Are the countries we live in shape who we are?
(Written on October 2009)
Yesterday, I was reading about the Nobel prize awards and I was really happy to see that two of the winners are women. I then searched for their background, research and books and what I found interesting was that both winners had spent time in Eastern Europe. Elinor Ostrom born in the USA and awarded the Nobel in Economics spent some years on an exchange program in Poland and Herta Muller awarded the Nobel in Literature was born in Romania and escaped to Germany during communism.
When reading this I remembered that some years ago I wrote an article about Gender Egalitarianism.The purpose of the article was to compare which countries had the highest scores on gender equality. Back then, when doing my research I found with great surprise, that according to the GLOBE Study (Global Leadership and Organizational Behavior Effectiveness), the countries that ranked the best for gender equality were Hungary and Poland.
I could have expected that the Scandinavian countries would have been the least gender differentiated countries because of their well known state gender policies and because of their international reputation for gender equality. However, in the GLOBE Study, Poland and Hungary were the countries that scored highest in the cultural dimension of least gender differentiation. Then the obvious question popped into my mind. Why Poland and Hungary are considered themselves to be least gender differentiated countries than Sweden, Norway or Denmark?
I remember ending my article mentioning that one explanation to my question was the history of these countries. Both Poland and Hungary were part of the communist region and experienced the born and death of the communist ideology, which idealized equality between all classes and social groups. In specific women were seen as essential in communist societies and equal to men. Sometimes they even had a more important role in society than man. The portray of a woman in the communist societies was of a woman running her own country farm, a woman raising a loyal, communist family, and a woman working professionally. Women were viewed as essential to the communist society not only because of the work force but also because of their maternal role.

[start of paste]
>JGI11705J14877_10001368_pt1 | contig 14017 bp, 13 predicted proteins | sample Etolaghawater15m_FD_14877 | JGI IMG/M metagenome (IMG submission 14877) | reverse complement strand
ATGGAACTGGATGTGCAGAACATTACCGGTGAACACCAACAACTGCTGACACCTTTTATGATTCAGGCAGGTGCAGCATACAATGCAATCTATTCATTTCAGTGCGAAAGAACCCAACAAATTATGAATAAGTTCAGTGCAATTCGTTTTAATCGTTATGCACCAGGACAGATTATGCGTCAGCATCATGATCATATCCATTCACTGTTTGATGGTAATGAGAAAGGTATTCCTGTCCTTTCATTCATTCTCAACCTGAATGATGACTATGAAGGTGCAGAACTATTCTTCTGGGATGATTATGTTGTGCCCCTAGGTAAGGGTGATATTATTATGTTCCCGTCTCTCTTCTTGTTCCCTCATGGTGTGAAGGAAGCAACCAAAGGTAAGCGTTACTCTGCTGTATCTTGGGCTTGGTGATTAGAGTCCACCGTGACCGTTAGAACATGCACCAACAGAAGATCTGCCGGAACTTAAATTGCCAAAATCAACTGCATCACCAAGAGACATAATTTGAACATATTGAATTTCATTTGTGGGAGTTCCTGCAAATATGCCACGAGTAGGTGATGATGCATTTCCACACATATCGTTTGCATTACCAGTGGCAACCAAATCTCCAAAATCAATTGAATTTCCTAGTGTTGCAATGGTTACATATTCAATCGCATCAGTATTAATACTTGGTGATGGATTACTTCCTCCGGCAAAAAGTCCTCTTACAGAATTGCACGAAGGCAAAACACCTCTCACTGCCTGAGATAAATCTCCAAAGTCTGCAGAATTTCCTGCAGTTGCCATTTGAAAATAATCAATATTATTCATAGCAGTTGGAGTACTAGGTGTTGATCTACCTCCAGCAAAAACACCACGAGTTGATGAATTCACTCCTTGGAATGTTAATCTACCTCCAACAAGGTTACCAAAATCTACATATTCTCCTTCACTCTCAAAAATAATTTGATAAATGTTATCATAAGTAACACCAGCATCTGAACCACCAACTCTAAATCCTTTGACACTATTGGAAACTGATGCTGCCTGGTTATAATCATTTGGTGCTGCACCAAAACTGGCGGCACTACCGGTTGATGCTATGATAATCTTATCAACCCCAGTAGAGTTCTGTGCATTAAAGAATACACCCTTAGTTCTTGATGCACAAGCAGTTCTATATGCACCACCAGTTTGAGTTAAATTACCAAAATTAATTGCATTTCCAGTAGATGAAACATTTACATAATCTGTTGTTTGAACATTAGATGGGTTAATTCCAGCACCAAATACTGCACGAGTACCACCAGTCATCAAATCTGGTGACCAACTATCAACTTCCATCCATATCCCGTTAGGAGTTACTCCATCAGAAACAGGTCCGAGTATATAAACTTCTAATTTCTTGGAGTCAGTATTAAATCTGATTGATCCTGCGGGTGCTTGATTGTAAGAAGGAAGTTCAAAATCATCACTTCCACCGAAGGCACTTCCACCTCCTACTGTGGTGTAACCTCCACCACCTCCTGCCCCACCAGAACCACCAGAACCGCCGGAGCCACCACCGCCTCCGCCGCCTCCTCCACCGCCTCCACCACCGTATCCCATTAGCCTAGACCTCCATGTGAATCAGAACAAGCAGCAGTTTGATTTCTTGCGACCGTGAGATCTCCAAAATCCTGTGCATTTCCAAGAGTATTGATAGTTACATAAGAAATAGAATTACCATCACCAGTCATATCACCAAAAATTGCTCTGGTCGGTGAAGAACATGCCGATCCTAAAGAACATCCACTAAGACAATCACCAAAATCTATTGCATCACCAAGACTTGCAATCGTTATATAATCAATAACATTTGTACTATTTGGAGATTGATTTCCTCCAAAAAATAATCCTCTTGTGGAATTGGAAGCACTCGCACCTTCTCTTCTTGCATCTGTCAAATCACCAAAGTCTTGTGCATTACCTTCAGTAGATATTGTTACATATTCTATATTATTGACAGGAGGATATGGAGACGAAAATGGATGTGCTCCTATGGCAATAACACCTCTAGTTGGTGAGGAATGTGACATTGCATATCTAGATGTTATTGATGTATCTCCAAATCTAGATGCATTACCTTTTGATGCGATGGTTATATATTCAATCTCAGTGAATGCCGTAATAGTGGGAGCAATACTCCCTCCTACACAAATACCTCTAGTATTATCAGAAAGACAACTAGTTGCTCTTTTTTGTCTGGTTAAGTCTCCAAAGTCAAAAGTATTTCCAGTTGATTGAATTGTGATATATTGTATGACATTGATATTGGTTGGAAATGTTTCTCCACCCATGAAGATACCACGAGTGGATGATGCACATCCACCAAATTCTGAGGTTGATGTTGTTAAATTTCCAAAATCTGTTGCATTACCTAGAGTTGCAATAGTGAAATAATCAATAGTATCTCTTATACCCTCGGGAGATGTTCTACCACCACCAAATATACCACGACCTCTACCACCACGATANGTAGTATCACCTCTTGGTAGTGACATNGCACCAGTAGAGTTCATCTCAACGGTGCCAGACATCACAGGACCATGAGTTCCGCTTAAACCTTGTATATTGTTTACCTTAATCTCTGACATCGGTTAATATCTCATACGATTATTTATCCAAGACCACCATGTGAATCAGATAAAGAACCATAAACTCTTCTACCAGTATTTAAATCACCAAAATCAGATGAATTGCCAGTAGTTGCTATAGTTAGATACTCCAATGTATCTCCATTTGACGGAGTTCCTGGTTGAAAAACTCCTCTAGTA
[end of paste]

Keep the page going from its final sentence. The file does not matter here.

However, if we look at our history and despite all the efforts of many countries to reduce the gap between genders, no country in the world has yet managed to eliminate the gap. According to one article in the Science Daily, in the US., the Bureau of Labour Statistics cites that women working more than 60 hours per week earn only 78.3% of what men in the same time category earn. The same article also highlights the fact that this gap has remain because of what the author called “gender fatigue” that is the cause for workers not acknowledging the bias against women and that prohibits productive discussion regarding inequalities between men and women, making the bias difficult to address. (http://www.sciencedaily.com/releases/2009/10/091008113306.htm).
It would be interesting to research, how exactly living in a former communist country influence so much a personality, build confidence and give women tools to become a Nobel Price?